In highly partisan nations especially, skepticism and mistrust of official information are expected. Digital channels of communication intensify this mistrust by providing a constantly replenished store of conspiracy theories, including narratives about insidious, powerful groups working in the shadows toward their own devious ends. People who give credence to such theories often don’t trust consensus explanations of powerful and tragic events. Rather, they dismiss official explanations as part of the conspiracy.

The internet and social media offer fertile ground in which such theories can thrive.

This appetite for conspiracy is widespread in our hyperconnected age, but it is not new. From Ancient Rome—where Emperor Nero was painted as the architect of the fire that destroyed much of the city—to the present, such theories have been omnipresent. The 1963 assassination of U.S. President John F. Kennedy inspired dozens such theories—as did the 1997 death of Diana, Princess of Wales, the 9/11 attacks, the disappearance of Malaysian Airlines Flight 370, and many other events, including COVID-19, which has proven a perfect petri dish for the spawning of a whole new slew of dark theories. This phenomenon is part of the human tendency to see patterns in apparently unrelated events (“patternicity”) and to think there are unseen agents making them happen (“agenticity”).

The internet and social media offer fertile ground in which such theories can thrive. Anybody who distrusts the official version of an event can easily find others online who will share and deepen their suspicions. The pandemic appears to be compounding this problem. According to a July 2020 report by the U.K.’s Commission for Countering Extremism (CCE), the global crisis has increased the visibility of anti-vaccine, anti-5G, and anti-minority conspiracy theories. The CCE forecast that “extremists will seek to capitalise on the socio-economic impacts of COVID-19 to cause further long-term instability, fear and division” in the country.

Already in 2011, it was estimated that—because of the growth of the internet, 24-hour television, and use of mobile phones—the average person was receiving five times as much information as people did in 1986.

Fortunately, the public is not blind to the false information being seeded online. People know there is a lot of disinformation out there; they just don’t necessarily agree on how to classify each piece of “news.” So, which sources do most people trust? In general, the internet and social media networks garner much lower levels of trust compared with traditional media. The European Broadcasting Union noted in its Trust in Media 2020 report: “In 28 of 33 countries [across Europe], social networks are the media that people trust the least,” highlighting that “while social networks are widely used to get information about COVID-19, the gap between usage and the trust expressed is particularly high.”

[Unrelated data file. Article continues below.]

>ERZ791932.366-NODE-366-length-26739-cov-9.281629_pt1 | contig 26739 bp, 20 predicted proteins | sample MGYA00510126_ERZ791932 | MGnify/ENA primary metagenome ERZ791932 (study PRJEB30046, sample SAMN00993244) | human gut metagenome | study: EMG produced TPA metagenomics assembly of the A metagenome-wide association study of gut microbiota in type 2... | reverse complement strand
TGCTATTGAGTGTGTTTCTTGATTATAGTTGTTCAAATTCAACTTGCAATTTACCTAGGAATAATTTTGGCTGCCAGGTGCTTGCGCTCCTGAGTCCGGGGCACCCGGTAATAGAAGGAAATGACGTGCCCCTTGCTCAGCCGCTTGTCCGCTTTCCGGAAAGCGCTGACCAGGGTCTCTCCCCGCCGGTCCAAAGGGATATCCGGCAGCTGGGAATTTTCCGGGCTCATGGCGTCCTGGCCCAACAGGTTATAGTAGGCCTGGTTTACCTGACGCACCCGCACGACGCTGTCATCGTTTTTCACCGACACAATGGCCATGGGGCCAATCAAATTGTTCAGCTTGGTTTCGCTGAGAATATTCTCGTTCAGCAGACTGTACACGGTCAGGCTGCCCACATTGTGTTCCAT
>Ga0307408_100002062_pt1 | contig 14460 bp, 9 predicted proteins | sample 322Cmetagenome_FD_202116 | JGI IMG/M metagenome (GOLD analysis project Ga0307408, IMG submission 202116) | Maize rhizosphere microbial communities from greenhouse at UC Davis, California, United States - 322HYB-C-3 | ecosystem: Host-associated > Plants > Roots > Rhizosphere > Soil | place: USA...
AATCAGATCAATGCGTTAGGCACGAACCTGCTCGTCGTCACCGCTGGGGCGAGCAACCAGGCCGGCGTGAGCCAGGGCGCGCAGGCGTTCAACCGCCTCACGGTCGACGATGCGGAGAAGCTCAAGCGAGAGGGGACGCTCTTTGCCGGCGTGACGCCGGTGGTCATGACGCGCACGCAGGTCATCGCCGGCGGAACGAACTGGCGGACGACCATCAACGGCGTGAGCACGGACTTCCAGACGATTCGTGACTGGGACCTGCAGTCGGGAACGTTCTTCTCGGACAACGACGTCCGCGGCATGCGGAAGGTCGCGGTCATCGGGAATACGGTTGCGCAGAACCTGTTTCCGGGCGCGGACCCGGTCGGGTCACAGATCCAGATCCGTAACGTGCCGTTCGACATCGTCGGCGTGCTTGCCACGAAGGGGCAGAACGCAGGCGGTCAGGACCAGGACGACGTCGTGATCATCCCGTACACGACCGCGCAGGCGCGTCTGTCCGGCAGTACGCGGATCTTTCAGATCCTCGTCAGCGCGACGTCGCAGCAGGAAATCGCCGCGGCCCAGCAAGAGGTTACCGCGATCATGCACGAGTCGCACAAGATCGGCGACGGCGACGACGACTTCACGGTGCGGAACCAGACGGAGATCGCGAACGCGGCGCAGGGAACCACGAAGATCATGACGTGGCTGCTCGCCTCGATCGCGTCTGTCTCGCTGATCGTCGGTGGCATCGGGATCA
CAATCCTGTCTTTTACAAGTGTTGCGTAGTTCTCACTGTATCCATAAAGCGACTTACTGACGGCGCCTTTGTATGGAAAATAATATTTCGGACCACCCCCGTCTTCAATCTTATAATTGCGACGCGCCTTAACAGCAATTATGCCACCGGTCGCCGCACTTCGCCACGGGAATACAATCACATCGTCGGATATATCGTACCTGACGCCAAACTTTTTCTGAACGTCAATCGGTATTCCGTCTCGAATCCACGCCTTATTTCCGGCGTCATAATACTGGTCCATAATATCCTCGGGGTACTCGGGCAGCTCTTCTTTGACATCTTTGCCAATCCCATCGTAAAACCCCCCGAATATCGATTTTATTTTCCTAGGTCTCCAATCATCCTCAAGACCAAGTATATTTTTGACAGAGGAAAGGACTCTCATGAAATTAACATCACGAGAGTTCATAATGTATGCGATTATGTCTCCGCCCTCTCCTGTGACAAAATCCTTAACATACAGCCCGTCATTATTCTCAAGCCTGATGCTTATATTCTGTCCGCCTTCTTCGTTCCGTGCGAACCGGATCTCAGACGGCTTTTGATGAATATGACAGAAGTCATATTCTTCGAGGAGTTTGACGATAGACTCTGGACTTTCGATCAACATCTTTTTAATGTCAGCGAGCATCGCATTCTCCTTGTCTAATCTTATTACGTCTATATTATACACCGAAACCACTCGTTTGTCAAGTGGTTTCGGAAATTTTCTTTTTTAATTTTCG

The abundance of information and opinion available today is both a blessing and a curse. Already in 2011, it was estimated that—because of the growth of the internet, 24-hour television, and use of mobile phones—the average person was receiving five times as much information as people did in 1986. That’s equivalent to an extra 174 newspapers of information every day. Broadening our access to information has increased our collective knowledge and awareness. But in this sea of information, it is not uncommon for misinformation, conspiracy theories, or false allegations to be weaponized, moving the debate away from an objective discussion of the facts and merits of an argument. Handled correctly, the internet and social media can be channels through which to share facts, dampen speculation, tackle misconceptions, and, ultimately, rebuild trust. The question that is vexing social media companies, governments, academics, and concerned citizens is how to harness the positive potential of these channels while mitigating the risks.

Reconciling progress and trust today

Teasing out which sources to trust has been an integral component of many people’s experience of COVID-19. Despite the significant knowledge base scientists have built since the beginning of the year, this remains a puzzling new disease. No one can yet say with confidence how it will behave. Medical researchers have been scrambling to understand how it affects the body, what sorts of people are especially vulnerable, and why. Epidemiologists’ models of spread have varied widely, as have government responses: from tight lockdowns in China and New Zealand to strict surveillance and testing in South Korea, to the relaxed approach initially taken by Sweden. The only thing that seems certain is that we will be grappling with the virus for some time to come.

Whatever actions health authorities, experts, and politicians take regarding the pandemic, they will have a tough job earning broad trust among their citizens, especially in nations where people are politically or culturally polarized. As health and economics statistics emerge through 2020 and beyond, there will be intense public scrutiny of the numbers. Which experts, officials, and commentators have turned out to be trustworthy thus far? Which political leaders advocated opening up too soon, increasing the levels of infection for the sake of restoring the economy? Which were too cautious, risking the economy to prevent what might have turned out to be a relatively low number of severe cases?

We should expect that there will be no easy answers, with risks attached to most solutions.